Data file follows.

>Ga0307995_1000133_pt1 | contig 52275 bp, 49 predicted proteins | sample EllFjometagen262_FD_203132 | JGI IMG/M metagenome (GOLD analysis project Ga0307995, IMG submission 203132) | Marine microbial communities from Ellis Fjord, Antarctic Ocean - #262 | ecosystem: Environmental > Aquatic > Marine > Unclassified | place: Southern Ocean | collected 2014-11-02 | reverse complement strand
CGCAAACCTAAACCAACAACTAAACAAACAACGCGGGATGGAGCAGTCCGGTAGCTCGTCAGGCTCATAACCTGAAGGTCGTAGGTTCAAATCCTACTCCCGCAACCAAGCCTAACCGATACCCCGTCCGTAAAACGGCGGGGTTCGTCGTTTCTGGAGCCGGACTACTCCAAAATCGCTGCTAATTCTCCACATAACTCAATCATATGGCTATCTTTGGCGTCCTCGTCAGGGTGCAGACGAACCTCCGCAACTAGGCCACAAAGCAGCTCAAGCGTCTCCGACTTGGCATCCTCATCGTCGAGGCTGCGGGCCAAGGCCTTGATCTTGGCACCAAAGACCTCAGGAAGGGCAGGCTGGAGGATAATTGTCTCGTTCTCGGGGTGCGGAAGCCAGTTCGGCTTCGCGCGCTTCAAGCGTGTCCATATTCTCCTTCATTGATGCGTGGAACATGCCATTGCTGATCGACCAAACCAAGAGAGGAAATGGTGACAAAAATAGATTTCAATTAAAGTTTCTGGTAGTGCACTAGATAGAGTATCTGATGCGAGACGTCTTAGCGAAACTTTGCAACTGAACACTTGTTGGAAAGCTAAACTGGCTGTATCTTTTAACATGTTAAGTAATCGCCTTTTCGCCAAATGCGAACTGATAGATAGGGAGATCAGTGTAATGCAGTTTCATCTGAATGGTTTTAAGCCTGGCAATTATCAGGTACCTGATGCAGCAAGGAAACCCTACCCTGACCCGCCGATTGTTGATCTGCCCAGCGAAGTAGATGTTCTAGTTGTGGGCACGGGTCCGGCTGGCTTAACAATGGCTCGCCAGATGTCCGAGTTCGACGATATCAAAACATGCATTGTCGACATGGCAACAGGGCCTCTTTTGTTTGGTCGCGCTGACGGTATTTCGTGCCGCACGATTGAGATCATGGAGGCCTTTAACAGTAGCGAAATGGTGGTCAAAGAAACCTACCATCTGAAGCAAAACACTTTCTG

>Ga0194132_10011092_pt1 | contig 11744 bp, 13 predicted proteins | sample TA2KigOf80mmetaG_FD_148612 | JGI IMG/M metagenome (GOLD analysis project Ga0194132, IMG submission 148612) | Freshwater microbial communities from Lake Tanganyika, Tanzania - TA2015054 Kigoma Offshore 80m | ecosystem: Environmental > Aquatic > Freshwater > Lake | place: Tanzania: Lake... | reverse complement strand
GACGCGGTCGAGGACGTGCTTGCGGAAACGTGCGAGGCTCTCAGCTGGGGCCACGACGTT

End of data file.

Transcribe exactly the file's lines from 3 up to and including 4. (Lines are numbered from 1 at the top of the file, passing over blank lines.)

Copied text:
>Ga0194132_10011092_pt1 | contig 11744 bp, 13 predicted proteins | sample TA2KigOf80mmetaG_FD_148612 | JGI IMG/M metagenome (GOLD analysis project Ga0194132, IMG submission 148612) | Freshwater microbial communities from Lake Tanganyika, Tanzania - TA2015054 Kigoma Offshore 80m | ecosystem: Environmental > Aquatic > Freshwater > Lake | place: Tanzania: Lake... | reverse complement strand
GACGCGGTCGAGGACGTGCTTGCGGAAACGTGCGAGGCTCTCAGCTGGGGCCACGACGTT